I have come to what is for me an absolutely shocking conclusion. There are people who like The Last Jedi that aren’t being paid by Disney to say they do.
Most of these, unsurprisingly, weren’t Star Wars fans. I know it seems odd but you have to remember, while there are Millennial fans of the franchise, it’s not as universal to them as Harry Potter is.
And I had also underestimated the rabid fascination of the Reylo fanbase. Although I sure as hell wasn’t the only one.
Star Wars was a Gen X thing. We liked a masculine adventure where the hero is physically over matched in the beginning then throughout the plot crises he faces, grows strong enough to finally face his antagonist. The OG trilogy certainly delivered on that. Heck the OG film delivered on that. Luke was a slacker farmer kid who couldn’t keep his mind on job at hand. He just wanted to get out of that one Dewback town and get to The Academy.
Then he begins his hero’s journey as pretty closely defined by Campbell’s Monomyth.
Luke gets the Call to Adventure by Obiwan. And refuses because change is scary and adventures, typically speaking, are somebody else in deep shit far, far away.
External force impacts Luke’s world and destroys it. There was nothing left on Tattooine after the Stormtrooper’s Beru-bacue at the Lars family farm. Luke journey’s to the Underworld is represented by Mos Eisley. There Luke begins a transformation that will strip him of his pride, sins and weaknesses. He receives Supernatural Aid in the form of the Force and represented by his father’s mystical weapon (remember, his father wasn’t Darth Vader back then). He begins his Road of Trials aboard the Deathstar. He reaches the Abyss when his mentor is killed, thus paying the price for his rebirth.
Luke only got into this with the hope of meeting a hot girl above his social status level. He wanted to impress her by rescuing her because Luke clearly had a crush on Leia (so damn awkward). But now that he is Transformed, he has a higher purpose. The survival of the Rebellion is more important than his own life. He thus ascends out of the Underworld when he fires his proton torpedo and Ascends into the Light.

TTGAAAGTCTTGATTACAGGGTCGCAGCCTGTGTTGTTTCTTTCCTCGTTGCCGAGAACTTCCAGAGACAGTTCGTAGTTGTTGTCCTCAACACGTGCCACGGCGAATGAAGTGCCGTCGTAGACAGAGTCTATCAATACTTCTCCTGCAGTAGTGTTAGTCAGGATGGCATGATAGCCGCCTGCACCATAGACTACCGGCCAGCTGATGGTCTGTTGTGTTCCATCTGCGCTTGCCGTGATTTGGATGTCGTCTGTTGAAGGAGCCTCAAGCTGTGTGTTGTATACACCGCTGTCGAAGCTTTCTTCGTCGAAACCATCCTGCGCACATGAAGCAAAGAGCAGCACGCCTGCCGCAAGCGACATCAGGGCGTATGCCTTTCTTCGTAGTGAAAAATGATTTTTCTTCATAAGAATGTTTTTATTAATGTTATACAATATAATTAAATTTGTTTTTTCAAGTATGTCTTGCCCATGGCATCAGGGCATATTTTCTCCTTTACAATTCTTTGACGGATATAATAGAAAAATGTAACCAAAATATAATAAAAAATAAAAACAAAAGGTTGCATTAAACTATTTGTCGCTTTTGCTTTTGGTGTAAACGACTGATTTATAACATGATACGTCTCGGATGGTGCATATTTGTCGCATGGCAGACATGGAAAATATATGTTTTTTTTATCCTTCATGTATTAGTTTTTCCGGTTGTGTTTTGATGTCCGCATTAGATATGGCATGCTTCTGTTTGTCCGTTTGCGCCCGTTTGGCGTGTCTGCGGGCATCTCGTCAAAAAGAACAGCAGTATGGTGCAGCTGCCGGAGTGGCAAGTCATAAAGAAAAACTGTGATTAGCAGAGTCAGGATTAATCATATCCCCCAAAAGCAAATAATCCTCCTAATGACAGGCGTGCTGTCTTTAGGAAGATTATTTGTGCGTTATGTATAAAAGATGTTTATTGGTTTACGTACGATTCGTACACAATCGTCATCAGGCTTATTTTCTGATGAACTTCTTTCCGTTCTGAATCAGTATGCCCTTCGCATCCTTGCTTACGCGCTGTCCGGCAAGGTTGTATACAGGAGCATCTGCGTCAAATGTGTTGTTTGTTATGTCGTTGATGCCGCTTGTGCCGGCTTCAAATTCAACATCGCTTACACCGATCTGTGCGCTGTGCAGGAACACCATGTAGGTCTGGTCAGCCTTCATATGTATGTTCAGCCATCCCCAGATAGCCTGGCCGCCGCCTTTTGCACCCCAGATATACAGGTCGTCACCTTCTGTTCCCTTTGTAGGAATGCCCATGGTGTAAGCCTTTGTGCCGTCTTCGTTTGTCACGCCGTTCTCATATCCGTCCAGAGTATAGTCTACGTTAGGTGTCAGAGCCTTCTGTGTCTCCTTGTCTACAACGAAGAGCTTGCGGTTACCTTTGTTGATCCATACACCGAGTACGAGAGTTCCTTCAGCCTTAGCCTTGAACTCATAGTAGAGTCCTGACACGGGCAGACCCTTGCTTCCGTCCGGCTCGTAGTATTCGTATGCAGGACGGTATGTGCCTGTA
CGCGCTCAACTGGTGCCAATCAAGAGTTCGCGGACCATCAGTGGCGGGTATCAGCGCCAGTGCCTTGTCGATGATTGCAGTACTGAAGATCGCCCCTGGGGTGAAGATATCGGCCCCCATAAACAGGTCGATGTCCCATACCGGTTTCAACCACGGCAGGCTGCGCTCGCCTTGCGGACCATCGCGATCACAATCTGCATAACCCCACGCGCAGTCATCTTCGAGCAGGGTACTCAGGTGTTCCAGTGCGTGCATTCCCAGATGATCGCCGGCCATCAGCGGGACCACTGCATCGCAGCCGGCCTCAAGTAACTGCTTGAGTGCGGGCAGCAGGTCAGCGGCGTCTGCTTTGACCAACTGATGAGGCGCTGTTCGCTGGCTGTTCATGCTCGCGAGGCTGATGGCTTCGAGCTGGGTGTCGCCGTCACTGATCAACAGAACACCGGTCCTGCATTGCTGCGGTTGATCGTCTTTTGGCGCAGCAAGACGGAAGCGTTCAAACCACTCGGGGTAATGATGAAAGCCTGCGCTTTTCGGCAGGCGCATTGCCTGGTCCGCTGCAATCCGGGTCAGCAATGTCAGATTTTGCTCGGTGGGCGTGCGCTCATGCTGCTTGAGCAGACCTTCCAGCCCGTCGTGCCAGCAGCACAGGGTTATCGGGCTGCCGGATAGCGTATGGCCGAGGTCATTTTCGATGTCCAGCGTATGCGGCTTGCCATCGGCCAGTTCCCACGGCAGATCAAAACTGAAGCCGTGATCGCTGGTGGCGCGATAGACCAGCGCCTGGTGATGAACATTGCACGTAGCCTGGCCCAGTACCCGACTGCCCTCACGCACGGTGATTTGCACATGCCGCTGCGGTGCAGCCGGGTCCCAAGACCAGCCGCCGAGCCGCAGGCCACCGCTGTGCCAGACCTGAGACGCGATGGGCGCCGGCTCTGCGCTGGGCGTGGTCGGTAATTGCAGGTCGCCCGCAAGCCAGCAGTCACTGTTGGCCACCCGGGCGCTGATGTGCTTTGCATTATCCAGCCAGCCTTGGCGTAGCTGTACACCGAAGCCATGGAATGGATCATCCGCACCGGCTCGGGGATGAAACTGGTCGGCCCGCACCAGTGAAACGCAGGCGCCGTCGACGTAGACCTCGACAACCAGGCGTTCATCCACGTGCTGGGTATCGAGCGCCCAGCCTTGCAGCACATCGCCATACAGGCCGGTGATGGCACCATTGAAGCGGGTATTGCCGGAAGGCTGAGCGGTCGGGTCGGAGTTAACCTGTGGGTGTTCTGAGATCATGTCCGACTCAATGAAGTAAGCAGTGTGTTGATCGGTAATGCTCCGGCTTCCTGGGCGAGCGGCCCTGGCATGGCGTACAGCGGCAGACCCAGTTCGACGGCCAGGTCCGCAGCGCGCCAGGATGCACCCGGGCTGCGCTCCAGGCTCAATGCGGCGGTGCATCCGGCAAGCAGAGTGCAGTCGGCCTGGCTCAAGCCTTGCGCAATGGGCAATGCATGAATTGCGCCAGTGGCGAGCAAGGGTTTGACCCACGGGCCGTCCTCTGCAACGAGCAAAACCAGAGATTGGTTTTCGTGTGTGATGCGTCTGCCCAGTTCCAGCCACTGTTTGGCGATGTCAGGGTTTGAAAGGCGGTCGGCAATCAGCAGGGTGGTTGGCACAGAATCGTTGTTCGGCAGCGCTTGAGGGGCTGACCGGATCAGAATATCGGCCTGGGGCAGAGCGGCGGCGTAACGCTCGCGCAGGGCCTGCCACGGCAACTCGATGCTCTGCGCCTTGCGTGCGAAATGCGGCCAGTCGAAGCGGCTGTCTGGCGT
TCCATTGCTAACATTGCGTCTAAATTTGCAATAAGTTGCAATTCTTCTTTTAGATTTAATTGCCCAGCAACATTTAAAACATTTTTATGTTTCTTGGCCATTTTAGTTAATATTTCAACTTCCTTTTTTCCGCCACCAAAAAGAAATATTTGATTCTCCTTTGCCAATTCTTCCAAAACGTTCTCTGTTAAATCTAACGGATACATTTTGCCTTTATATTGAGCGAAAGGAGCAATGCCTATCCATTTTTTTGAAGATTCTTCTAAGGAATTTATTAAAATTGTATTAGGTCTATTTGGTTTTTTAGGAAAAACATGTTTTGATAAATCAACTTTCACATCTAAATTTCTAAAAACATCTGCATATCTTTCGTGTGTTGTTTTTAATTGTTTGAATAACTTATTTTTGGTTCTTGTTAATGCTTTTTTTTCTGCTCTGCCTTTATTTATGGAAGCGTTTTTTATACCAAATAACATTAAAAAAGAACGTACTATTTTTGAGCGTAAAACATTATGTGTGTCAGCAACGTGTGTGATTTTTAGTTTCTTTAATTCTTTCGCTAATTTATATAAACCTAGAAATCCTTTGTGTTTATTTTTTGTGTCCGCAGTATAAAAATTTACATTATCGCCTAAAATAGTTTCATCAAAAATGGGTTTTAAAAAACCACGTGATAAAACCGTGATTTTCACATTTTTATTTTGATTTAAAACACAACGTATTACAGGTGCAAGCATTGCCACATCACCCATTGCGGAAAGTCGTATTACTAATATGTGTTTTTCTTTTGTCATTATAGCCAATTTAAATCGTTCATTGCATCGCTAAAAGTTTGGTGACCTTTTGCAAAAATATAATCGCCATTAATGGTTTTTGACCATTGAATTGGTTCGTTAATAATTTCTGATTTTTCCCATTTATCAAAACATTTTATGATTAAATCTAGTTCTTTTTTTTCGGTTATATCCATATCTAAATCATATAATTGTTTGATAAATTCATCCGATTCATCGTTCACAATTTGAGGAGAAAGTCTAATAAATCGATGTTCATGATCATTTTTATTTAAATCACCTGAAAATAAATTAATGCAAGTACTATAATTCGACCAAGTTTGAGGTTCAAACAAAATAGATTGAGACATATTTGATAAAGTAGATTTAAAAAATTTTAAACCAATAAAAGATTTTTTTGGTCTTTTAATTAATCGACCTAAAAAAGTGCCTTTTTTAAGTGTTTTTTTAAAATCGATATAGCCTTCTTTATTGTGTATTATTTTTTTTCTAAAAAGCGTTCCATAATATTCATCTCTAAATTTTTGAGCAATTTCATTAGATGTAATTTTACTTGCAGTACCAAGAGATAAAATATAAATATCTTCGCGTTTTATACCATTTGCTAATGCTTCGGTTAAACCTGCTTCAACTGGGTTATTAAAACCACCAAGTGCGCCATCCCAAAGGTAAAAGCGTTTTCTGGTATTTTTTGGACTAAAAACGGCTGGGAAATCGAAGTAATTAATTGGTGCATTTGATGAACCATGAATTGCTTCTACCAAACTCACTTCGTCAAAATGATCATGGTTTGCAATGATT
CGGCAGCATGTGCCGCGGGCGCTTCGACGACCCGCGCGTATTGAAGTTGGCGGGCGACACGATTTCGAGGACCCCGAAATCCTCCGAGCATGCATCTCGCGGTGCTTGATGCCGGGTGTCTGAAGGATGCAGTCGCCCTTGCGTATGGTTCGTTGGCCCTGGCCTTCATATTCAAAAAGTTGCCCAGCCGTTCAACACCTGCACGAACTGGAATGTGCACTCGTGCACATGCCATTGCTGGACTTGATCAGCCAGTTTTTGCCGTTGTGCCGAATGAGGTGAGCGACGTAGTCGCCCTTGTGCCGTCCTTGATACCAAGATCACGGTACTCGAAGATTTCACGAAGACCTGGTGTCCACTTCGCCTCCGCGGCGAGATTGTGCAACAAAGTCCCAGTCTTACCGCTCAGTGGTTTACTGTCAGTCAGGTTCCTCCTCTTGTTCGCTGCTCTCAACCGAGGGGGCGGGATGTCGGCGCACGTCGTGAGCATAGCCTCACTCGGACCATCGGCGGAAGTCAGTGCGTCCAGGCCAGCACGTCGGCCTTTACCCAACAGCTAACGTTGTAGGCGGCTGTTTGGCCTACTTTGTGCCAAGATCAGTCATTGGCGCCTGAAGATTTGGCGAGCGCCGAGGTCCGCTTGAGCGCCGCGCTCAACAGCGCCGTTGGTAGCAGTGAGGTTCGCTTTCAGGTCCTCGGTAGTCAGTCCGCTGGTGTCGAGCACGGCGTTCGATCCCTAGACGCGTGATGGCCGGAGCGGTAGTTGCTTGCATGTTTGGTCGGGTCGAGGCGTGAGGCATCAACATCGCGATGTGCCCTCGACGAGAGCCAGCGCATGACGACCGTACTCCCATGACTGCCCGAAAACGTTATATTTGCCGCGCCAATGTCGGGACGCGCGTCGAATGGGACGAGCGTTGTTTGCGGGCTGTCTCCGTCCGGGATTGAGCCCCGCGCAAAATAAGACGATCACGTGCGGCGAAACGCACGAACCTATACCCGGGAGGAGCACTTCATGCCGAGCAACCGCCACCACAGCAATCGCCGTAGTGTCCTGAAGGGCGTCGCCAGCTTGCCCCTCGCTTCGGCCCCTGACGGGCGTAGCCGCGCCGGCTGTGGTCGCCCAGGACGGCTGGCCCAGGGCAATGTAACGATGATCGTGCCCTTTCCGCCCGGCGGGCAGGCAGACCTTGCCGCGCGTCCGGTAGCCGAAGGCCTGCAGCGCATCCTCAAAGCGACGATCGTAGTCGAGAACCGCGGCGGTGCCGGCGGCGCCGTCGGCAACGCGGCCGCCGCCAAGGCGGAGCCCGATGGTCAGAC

It’s been used a few times since. Most explicitly with The Matrix.
However it has recently been refined by the Harmon* Story Circle.
And it is this oversimplifed version of the Monomyth that was used to create Rey.
The thing to remember about Rey is that she is supposed to be a heroine that appeals to women. And believe it or not, she does. Oh, not the women who liked Star Wars, most of them hate her as much as the rest of us men. But the core of Rey’s support comes from women who never were all that into the OG trilogy.
Women generally speaking aren’t going to be into the story of a guy that goes to some martial arts temple and spends fifteen years learning to be the Kung Fu Beast. If you are interviewing a twenty-year old new graduate and she says, “I want your job.” She means today, maybe she’ll give you ten minutes to box your stuff but she means forget waiting my turn for thirty years, I want your job right now.
The fact that Rey is intuitively good at fighting and flying and the Force use doesn’t bother that audience. Because that’s not what they are there for. They want crippling emotional problems and Rey delivers there. One of the first things she says is, “I’m no one.” Rey has crushing abandonment and self worth issues.
So consulting the Story Circle we see that Rey wants something. She needs to belong. Family would have been preferable but she’ll settle for becoming a Jedi.
Now as a little exercise here lets pretend that she was not going to see Luke Skywalker but GrandMaster Krall, Hero of the Zanj Wars and the last member of the Vashtari Warriors. But GrandMaster Krall tells her that the Vashtari Warriors aren’t worth being a part of and that it’s just as well that they die with him.
Looked at from that perspective it almost doesn’t suck.
But it is Luke saying these things. That in itself makes it pretty clear that this was written by someone who didn’t have any emotional investment in Star Wars at all.
So anyway. Luke says, the Jedi aren’t worth being a part of. Which robs Rey of any hope of belonging there. Kylo confirms that Reys parents will never be able to resolve her abandonment issues because they no shit abandoned her (retconned later). But Kylo then offers the Dark Side. However Rey decides that that isn’t for her either.